SAN FRANCISCO — Twitter sues Elon Musk on Tuesday to force the billionaire to complete its $44 billion acquisition of the company, paving the way for a protracted legal battle over the fate of the social media service.
Mr. Musk agreed to buy Twitter in April, but stated last week that he meant to walk away from the deal† To get Mr Musk to abide by the acquisition agreement, Twitter sued him in Chancery Court in Delaware† The court will determine whether he remains on the hook for the purchase or whether Twitter has breached its obligation to provide Mr. Musk with the details he requested, giving him the right to walk away.
“Musk is refusing to honor his obligations to Twitter and its shareholders because the deal he signed no longer serves his personal interests,” the company said in the lawsuit. “Musk apparently believes that—unlike any other party subject to Delaware contract law—he is free to change his mind, destroy the company, disrupt its operations, destroy shareholder value, and walk away.”
The crux of the matter is the issue of disclosure. To end the deal, Mr Musk claimed Twitter was hesitant to hand over information about… spam bots, also known as fake accounts, on the platform. He repeatedly said he did not believe the company’s public statements that about 5 percent of active users are bots. Twitter has deliberately misled the public, he said, hindering its efforts to get more information about how it explains the numbers. Mr Musk has also taken to Twitter for failing to warn before firing two key figures.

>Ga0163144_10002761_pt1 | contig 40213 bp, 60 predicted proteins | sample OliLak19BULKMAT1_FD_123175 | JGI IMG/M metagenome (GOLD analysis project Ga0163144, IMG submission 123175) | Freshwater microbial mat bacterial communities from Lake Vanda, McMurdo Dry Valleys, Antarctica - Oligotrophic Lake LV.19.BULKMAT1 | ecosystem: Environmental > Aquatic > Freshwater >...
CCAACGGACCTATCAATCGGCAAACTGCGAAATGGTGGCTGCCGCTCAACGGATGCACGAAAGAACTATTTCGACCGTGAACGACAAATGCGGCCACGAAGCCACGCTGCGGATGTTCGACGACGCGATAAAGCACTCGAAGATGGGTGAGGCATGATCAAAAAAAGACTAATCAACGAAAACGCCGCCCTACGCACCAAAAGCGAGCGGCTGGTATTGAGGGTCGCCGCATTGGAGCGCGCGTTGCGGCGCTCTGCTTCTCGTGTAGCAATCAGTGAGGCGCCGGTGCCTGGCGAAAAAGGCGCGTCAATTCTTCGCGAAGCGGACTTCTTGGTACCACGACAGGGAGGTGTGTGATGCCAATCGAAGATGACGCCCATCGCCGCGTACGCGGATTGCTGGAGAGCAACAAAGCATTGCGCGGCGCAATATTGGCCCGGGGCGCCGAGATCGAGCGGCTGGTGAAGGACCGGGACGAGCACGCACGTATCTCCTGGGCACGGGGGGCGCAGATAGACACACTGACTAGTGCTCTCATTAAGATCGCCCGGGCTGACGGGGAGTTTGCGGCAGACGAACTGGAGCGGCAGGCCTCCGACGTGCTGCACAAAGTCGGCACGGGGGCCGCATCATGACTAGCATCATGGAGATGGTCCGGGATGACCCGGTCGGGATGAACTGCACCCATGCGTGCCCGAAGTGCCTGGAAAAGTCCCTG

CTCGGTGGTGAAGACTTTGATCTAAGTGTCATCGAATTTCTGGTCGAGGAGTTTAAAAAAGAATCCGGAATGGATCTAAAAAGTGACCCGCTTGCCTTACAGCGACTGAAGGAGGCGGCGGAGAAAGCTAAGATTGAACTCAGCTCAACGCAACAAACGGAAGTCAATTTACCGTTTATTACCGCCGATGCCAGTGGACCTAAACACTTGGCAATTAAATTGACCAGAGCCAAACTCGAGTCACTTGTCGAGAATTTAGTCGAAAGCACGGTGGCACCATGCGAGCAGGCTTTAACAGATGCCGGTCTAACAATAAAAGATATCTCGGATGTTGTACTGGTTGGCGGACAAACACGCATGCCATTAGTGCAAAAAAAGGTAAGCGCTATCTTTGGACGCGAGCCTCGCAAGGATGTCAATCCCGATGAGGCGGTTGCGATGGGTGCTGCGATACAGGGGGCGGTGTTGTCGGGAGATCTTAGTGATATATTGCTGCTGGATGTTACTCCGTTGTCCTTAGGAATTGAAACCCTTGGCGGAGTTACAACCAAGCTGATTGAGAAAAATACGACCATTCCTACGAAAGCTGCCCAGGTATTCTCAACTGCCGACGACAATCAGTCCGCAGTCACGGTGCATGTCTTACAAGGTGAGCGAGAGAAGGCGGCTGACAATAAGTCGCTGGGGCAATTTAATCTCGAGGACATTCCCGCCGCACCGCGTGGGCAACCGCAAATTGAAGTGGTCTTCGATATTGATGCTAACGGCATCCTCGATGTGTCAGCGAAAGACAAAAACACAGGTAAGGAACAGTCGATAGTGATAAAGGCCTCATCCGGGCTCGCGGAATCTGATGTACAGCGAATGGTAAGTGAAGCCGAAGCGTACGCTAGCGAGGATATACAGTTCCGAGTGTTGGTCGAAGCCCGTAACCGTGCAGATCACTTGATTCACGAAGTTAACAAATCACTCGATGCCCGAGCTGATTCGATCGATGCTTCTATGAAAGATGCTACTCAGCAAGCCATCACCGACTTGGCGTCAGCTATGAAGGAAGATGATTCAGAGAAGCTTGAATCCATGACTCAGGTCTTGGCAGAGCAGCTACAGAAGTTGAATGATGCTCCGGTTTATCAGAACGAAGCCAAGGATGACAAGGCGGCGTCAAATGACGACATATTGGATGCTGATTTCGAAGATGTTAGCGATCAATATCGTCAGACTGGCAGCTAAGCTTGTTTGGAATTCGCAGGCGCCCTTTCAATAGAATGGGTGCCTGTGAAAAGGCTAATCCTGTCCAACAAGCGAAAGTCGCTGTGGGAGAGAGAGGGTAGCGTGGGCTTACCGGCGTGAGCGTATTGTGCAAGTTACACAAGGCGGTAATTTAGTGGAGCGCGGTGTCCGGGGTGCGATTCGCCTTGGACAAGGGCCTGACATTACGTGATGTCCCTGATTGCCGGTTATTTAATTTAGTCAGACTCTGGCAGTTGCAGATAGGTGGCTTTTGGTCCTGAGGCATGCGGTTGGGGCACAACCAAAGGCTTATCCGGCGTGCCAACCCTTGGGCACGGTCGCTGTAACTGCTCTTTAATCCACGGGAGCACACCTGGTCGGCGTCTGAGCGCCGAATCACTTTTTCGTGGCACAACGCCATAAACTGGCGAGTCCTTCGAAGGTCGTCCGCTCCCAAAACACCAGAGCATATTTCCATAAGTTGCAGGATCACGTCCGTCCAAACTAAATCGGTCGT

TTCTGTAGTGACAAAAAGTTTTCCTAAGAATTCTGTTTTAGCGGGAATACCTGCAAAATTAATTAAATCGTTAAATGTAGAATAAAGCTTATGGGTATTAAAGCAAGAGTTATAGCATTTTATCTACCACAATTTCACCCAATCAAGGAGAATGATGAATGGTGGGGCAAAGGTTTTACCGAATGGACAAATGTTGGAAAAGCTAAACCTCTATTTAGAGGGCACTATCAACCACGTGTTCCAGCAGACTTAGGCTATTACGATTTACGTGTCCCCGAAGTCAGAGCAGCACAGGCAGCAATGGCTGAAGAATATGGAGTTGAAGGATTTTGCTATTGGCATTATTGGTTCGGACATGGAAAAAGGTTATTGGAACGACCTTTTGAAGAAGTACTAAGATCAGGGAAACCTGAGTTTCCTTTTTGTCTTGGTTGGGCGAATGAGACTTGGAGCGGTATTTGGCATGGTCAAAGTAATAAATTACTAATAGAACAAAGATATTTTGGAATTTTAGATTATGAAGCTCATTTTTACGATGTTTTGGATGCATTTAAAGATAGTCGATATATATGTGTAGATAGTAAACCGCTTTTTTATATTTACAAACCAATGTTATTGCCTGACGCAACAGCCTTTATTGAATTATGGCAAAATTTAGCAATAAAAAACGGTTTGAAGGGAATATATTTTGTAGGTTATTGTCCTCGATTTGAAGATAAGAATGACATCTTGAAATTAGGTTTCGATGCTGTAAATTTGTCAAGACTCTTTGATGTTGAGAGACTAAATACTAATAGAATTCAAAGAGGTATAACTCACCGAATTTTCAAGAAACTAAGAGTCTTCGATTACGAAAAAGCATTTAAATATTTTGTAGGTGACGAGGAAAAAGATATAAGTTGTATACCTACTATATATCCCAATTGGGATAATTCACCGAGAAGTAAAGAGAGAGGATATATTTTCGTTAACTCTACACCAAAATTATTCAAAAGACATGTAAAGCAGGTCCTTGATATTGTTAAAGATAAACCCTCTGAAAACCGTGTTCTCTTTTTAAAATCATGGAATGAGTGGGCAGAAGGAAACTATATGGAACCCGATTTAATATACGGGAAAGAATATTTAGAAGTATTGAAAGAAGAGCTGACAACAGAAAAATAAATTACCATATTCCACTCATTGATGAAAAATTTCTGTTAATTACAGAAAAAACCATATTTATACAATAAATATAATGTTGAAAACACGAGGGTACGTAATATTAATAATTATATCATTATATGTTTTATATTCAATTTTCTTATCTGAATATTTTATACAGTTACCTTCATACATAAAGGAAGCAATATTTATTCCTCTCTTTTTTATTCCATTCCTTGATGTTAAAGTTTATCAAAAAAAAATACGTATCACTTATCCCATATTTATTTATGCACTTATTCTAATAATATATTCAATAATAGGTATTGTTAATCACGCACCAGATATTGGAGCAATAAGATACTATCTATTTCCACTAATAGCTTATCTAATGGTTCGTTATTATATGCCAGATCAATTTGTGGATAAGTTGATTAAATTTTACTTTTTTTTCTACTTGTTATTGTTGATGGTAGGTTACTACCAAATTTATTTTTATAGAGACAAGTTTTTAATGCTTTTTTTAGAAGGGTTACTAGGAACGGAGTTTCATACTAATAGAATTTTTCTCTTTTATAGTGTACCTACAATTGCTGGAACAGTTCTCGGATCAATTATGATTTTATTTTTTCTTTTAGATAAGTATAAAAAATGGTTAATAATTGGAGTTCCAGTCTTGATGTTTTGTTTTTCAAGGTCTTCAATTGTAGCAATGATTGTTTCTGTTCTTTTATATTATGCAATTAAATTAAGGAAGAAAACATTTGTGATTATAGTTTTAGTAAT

But Mr. Musk signed a legally binding agreement with Twitter. And in that contract, Twitter has included a specific performance clause that will allow it to push through the deal, as long as the debt incurred by the billionaire for the acquisition is in place.
In a letter to Mr. Musk’s attorneys on Sunday, Twitter’s attorneys said his attempt to end the deal was “void and unlawful” and that Mr. Musk “knew, intentionally, intentionally and materially” his agreement to buy the company, has violated. The company has said it is confident in its spam account numbers and uses spam experts to monitor the count and ensure its accuracy.
In his lawsuit, Twitter argued that Mr. Musk, who also heads the automaker Tesla, wanted to end the deal due to changes in the stock market affecting his net worth. (Tesla’s shares have fallen in recent months.) Twitter said the billionaire was using his complaints about bots as a pretext to squeeze out of the deal.
Mr. Musk also broke an agreement not to publicly insult Twitter executives and he “surreptitiously relinquished” his efforts to secure debt financing for the deal, the lawsuit said. In doing so, the social media company said it had breached its obligations to make “reasonable efforts” to close a deal.
“Musk wanted to escape,” the company said. “But the merger agreement left him little room.”
Mr. Musk did not immediately respond to a request for comment.
Sean Edgett, Twitter’s general counsel, informed employees in an internal memo about the lawsuit Tuesday, saying the company had “applied for an expedited trial in addition to the complaint, requesting that the matter be heard in September.” because it is crucial. to resolve this issue quickly.” The New York Times got hold of the memo.